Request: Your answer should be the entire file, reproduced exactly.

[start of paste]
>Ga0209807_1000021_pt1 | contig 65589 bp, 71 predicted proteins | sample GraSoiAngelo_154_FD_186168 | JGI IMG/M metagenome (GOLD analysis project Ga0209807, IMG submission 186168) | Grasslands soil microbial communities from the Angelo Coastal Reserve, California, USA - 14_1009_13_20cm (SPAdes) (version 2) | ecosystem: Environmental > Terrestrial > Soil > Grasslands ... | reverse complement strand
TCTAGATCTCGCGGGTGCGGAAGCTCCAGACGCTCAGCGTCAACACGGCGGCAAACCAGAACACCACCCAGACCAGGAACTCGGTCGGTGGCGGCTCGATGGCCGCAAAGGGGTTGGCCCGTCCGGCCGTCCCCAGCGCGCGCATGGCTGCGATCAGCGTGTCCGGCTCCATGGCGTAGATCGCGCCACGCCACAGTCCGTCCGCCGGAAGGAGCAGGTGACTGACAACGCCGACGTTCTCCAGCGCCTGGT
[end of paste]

>Ga0209807_1000021_pt1 | contig 65589 bp, 71 predicted proteins | sample GraSoiAngelo_154_FD_186168 | JGI IMG/M metagenome (GOLD analysis project Ga0209807, IMG submission 186168) | Grasslands soil microbial communities from the Angelo Coastal Reserve, California, USA - 14_1009_13_20cm (SPAdes) (version 2) | ecosystem: Environmental > Terrestrial > Soil > Grasslands ... | reverse complement strand
TCTAGATCTCGCGGGTGCGGAAGCTCCAGACGCTCAGCGTCAACACGGCGGCAAACCAGAACACCACCCAGACCAGGAACTCGGTCGGTGGCGGCTCGATGGCCGCAAAGGGGTTGGCCCGTCCGGCCGTCCCCAGCGCGCGCATGGCTGCGATCAGCGTGTCCGGCTCCATGGCGTAGATCGCGCCACGCCACAGTCCGTCCGCCGGAAGGAGCAGGTGACTGACAACGCCGACGTTCTCCAGCGCCTGGT